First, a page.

Australian Gambling policy a safer bet with research

For nearly a decade, world-class research at CQUniversity’s Experimental Gambling Research Laboratory (EGRL) has had the pulse of Australia’s rapidly-transforming gambling habits – and the evidence is informing better regulation of the gambling sector.
Person eagerly looking at their phone with a gambling app open as a soccer game plays on a laptop in the background


Since 2013 EGRL has led world-class research into Australian gambling activity, habits and impacts, through experiment, simulation, and observation, delivering hundreds of studies, papers and publications to inform public policy and debate.


Australian Government, New South Wales (NSW) Responsible Gambling Fund, NSW Office of Responsible Gambling, Gambling Research Australia, Victorian Responsible Gambling Foundation, South Australian (SA) Department of Human Services and New Zealand Ministry of Health.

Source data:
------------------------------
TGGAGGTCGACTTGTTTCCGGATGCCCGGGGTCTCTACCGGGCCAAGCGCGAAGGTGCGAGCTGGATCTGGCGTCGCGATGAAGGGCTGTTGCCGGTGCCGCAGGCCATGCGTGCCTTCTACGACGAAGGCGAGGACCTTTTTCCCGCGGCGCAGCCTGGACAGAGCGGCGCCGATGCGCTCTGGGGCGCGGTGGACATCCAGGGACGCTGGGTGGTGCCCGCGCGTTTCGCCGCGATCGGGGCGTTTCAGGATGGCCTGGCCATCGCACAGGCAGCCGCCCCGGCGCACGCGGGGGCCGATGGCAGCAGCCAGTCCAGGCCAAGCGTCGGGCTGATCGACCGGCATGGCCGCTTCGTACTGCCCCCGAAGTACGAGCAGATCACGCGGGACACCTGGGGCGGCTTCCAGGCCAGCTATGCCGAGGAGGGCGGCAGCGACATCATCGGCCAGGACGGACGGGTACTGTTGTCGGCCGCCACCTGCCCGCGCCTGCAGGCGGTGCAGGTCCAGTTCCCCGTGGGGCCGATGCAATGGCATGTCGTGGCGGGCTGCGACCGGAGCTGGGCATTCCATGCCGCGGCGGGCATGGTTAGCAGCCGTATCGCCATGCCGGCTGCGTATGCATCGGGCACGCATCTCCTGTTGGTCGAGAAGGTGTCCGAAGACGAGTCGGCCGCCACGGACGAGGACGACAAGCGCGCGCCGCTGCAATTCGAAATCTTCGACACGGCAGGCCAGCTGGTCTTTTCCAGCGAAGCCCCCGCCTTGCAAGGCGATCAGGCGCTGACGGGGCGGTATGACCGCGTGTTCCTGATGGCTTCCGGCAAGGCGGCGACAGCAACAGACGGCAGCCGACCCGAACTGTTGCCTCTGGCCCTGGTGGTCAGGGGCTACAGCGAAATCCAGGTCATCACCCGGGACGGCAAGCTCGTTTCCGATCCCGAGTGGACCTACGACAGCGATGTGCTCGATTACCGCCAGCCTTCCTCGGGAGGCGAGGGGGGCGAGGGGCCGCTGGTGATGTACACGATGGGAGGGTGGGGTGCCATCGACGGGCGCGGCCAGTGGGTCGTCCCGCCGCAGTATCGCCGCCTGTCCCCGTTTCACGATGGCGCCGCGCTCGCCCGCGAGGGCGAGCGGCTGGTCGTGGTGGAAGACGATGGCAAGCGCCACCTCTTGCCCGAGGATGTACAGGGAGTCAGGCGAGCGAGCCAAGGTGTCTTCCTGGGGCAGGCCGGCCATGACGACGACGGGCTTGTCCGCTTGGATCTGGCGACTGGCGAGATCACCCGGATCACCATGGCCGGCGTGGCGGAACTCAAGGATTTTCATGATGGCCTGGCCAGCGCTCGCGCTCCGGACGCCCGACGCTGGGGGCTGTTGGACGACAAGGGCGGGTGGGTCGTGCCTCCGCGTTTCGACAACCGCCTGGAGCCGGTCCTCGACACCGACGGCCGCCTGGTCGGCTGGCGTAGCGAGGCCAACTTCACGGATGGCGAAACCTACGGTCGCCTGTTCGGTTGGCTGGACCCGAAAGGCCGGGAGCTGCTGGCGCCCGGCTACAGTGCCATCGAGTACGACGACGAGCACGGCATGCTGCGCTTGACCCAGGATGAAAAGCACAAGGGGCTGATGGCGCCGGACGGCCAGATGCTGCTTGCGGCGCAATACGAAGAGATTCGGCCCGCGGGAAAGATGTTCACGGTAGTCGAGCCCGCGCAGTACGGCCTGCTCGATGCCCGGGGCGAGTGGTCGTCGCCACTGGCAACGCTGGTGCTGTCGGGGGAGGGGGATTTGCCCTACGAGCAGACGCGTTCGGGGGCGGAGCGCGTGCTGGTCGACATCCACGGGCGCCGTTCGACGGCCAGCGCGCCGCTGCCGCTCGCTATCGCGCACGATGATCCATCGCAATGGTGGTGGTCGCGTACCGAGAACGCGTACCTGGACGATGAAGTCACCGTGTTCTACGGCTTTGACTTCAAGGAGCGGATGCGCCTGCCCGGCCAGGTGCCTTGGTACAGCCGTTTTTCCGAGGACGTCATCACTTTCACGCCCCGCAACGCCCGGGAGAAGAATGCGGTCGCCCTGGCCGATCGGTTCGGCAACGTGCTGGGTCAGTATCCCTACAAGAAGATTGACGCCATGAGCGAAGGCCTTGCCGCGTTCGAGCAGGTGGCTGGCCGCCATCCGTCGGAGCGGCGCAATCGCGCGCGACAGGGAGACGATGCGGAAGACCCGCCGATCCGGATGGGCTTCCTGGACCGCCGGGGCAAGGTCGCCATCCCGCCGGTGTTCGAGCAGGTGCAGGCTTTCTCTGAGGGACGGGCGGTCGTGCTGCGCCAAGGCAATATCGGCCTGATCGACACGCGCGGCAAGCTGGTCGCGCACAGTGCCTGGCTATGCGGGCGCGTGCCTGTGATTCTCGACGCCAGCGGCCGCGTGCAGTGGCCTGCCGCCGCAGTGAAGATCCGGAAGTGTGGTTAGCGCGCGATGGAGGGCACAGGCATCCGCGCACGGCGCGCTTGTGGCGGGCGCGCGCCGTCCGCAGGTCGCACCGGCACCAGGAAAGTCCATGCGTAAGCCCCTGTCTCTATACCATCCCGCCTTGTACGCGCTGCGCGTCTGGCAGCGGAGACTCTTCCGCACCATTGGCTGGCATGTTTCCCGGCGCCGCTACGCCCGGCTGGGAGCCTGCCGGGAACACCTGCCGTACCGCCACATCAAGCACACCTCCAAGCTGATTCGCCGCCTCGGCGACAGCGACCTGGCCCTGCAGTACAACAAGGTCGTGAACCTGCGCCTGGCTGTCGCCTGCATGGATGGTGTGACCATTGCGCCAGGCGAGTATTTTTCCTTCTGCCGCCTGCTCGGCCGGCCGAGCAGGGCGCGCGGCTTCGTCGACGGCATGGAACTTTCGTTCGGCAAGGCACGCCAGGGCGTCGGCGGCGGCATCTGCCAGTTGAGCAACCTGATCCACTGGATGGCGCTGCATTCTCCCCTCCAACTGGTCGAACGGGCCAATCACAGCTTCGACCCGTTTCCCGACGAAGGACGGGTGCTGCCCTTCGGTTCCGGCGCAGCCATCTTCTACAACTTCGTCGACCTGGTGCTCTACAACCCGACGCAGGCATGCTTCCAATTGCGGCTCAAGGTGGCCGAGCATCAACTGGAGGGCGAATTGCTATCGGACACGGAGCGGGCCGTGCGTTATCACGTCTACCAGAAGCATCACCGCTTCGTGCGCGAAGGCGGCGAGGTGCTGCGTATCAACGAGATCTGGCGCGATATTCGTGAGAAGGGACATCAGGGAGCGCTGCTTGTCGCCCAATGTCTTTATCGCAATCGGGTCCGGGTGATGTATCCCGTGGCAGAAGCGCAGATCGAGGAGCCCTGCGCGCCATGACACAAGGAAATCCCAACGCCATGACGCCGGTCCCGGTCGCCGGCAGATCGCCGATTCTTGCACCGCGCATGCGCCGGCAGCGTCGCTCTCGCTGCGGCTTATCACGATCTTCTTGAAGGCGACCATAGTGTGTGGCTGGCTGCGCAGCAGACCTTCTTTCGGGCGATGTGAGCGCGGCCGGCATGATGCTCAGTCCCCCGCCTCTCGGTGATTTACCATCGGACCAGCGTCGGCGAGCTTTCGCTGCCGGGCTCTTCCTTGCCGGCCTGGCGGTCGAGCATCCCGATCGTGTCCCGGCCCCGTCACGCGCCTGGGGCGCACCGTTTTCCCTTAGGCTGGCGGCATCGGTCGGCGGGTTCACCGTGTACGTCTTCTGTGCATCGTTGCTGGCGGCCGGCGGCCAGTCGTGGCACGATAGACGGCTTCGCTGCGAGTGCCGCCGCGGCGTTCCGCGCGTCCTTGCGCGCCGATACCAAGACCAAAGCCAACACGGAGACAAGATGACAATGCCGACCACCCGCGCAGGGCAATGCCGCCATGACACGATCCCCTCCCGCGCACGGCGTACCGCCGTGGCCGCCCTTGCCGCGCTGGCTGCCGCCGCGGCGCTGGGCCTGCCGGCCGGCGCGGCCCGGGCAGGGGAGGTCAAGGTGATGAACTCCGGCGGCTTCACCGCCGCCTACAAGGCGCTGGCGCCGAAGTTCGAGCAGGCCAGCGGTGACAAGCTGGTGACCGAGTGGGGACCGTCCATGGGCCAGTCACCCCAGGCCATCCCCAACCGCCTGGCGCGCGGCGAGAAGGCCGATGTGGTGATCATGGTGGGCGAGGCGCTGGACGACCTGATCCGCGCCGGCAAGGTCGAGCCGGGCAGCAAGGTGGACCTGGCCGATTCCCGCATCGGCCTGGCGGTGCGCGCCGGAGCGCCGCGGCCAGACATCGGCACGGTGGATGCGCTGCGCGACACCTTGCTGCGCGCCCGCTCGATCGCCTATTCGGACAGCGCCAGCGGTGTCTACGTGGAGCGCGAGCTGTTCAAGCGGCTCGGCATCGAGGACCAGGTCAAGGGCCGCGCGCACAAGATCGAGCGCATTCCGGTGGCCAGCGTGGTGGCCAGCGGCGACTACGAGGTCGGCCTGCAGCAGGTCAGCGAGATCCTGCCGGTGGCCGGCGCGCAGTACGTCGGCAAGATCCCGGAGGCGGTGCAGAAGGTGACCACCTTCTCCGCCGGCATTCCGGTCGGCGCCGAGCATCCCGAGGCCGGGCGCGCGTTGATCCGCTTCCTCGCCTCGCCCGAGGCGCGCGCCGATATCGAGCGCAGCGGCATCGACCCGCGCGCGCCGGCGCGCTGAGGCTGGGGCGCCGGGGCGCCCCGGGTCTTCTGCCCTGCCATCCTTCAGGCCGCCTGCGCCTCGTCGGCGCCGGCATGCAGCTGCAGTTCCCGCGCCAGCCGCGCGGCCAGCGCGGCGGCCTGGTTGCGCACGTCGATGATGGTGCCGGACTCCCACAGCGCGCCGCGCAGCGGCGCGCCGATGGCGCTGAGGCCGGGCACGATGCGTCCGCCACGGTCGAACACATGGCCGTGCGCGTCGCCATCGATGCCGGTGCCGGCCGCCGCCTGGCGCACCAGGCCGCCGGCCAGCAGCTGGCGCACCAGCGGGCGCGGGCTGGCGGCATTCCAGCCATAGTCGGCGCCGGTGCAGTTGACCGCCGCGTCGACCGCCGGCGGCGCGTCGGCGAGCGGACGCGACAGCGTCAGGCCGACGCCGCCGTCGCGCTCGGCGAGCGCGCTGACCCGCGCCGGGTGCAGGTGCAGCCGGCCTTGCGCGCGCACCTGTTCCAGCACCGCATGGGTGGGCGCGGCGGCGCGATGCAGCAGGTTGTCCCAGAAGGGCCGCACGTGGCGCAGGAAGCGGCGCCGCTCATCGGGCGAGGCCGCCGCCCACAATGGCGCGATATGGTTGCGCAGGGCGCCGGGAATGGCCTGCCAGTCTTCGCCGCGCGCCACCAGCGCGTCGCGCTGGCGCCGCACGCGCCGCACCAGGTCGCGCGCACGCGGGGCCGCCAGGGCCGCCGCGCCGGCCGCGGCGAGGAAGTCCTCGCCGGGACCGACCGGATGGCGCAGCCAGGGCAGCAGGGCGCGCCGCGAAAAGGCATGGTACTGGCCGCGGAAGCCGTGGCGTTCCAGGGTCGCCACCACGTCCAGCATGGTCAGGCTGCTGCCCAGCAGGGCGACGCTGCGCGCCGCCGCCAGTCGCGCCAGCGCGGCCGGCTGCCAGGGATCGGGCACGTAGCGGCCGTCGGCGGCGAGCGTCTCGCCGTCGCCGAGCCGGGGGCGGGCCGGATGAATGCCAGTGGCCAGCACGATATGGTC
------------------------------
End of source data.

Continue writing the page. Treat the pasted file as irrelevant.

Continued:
Ongoing provision of EGRL research evidence, into various Australian State and Federal Governments’ policy and regulation of gambling, has informed proactive regulatory decisions including: to ban wagering advertising during general television viewing times, and ban promotion of various punter inducements; limit setting availability and mandatory gambling information messaging for online betting; youth-focused educational initiatives; the Australian National Self-Exclusion Register for pokies; and, Commonwealth-proposed mandatory warnings on computer games with gambling-like content. 


Professor Matthew Rockloff, Professor Nerilee Hing, Professor Matthew Browne, Associate Professor Alex Russell and Dr Hannah Brajkovich (née Thorne)

Australians are the world’s most prolific gamblers, losing close to $25 billion a year – nearly twice as much per capita than Singapore, the next country on the list.

Research from CQUniversity’s EGRL shows that the national habit has negative impacts for one in six Australians, across gambling activities including poker machines, sports and race betting, online gambling, and even gambling related to video games.

Professor Nerilee Hing is a Research Professor in Gambling Studies at EGRL, led by Professor Matthew Rockloff, and she says the public health implications from gambling are huge.